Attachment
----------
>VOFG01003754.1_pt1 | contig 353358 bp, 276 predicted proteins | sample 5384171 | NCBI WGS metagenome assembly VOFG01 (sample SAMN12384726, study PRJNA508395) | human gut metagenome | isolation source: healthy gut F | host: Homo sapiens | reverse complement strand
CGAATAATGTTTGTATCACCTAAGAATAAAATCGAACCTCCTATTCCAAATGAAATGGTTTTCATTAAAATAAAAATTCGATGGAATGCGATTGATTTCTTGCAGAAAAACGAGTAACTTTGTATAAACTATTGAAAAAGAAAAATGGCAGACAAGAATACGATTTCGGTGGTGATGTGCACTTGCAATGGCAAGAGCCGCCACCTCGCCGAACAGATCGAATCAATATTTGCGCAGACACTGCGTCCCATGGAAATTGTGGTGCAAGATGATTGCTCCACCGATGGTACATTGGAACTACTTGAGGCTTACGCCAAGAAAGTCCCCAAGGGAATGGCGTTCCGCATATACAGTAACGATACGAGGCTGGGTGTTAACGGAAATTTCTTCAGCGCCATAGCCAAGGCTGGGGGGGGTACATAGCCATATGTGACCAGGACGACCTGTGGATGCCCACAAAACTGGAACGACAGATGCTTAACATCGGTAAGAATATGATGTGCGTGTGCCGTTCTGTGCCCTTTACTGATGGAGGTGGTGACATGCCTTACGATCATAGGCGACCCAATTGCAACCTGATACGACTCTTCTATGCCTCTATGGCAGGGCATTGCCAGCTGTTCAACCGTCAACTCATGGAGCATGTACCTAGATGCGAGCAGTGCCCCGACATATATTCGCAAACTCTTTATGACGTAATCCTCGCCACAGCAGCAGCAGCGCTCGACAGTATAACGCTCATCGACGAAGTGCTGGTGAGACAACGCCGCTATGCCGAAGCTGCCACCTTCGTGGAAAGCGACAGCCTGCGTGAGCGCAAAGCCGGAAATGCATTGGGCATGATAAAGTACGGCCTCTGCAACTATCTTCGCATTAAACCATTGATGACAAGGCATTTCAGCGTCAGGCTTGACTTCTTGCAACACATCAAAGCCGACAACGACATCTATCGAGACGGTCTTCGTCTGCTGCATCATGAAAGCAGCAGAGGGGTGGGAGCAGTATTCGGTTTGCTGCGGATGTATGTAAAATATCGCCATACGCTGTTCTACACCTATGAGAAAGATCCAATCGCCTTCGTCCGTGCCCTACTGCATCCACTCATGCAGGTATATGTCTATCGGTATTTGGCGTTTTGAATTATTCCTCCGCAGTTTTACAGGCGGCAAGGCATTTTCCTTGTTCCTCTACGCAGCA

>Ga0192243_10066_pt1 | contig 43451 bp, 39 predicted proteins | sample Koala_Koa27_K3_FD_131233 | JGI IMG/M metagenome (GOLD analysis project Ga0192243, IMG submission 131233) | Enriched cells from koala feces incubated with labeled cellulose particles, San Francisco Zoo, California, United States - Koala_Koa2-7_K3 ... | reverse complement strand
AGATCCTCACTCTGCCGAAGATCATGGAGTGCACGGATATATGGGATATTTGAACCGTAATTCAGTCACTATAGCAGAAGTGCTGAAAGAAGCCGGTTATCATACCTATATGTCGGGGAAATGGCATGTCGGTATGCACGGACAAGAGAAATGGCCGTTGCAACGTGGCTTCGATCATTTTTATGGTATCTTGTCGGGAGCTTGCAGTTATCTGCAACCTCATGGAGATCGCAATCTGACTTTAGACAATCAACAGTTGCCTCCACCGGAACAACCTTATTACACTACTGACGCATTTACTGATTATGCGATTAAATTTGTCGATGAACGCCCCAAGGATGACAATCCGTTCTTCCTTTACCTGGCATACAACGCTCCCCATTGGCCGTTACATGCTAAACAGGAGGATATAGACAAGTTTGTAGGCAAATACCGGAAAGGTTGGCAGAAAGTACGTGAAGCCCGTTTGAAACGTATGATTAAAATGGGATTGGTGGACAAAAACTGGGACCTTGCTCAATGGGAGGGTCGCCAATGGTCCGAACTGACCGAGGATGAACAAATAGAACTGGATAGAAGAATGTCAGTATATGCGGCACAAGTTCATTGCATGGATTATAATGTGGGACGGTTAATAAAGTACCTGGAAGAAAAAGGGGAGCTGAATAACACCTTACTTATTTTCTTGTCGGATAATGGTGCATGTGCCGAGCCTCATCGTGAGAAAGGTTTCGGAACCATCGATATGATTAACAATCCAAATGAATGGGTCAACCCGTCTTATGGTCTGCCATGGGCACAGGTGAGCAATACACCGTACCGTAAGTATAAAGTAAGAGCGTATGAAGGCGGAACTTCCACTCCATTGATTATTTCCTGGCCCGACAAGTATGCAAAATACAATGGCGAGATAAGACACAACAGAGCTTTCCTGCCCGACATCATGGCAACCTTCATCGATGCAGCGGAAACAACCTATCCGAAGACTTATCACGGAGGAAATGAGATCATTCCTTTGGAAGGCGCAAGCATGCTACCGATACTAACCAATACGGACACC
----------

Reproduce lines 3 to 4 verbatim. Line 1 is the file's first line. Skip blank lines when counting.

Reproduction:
>Ga0192243_10066_pt1 | contig 43451 bp, 39 predicted proteins | sample Koala_Koa27_K3_FD_131233 | JGI IMG/M metagenome (GOLD analysis project Ga0192243, IMG submission 131233) | Enriched cells from koala feces incubated with labeled cellulose particles, San Francisco Zoo, California, United States - Koala_Koa2-7_K3 ... | reverse complement strand
AGATCCTCACTCTGCCGAAGATCATGGAGTGCACGGATATATGGGATATTTGAACCGTAATTCAGTCACTATAGCAGAAGTGCTGAAAGAAGCCGGTTATCATACCTATATGTCGGGGAAATGGCATGTCGGTATGCACGGACAAGAGAAATGGCCGTTGCAACGTGGCTTCGATCATTTTTATGGTATCTTGTCGGGAGCTTGCAGTTATCTGCAACCTCATGGAGATCGCAATCTGACTTTAGACAATCAACAGTTGCCTCCACCGGAACAACCTTATTACACTACTGACGCATTTACTGATTATGCGATTAAATTTGTCGATGAACGCCCCAAGGATGACAATCCGTTCTTCCTTTACCTGGCATACAACGCTCCCCATTGGCCGTTACATGCTAAACAGGAGGATATAGACAAGTTTGTAGGCAAATACCGGAAAGGTTGGCAGAAAGTACGTGAAGCCCGTTTGAAACGTATGATTAAAATGGGATTGGTGGACAAAAACTGGGACCTTGCTCAATGGGAGGGTCGCCAATGGTCCGAACTGACCGAGGATGAACAAATAGAACTGGATAGAAGAATGTCAGTATATGCGGCACAAGTTCATTGCATGGATTATAATGTGGGACGGTTAATAAAGTACCTGGAAGAAAAAGGGGAGCTGAATAACACCTTACTTATTTTCTTGTCGGATAATGGTGCATGTGCCGAGCCTCATCGTGAGAAAGGTTTCGGAACCATCGATATGATTAACAATCCAAATGAATGGGTCAACCCGTCTTATGGTCTGCCATGGGCACAGGTGAGCAATACACCGTACCGTAAGTATAAAGTAAGAGCGTATGAAGGCGGAACTTCCACTCCATTGATTATTTCCTGGCCCGACAAGTATGCAAAATACAATGGCGAGATAAGACACAACAGAGCTTTCCTGCCCGACATCATGGCAACCTTCATCGATGCAGCGGAAACAACCTATCCGAAGACTTATCACGGAGGAAATGAGATCATTCCTTTGGAAGGCGCAAGCATGCTACCGATACTAACCAATACGGACACC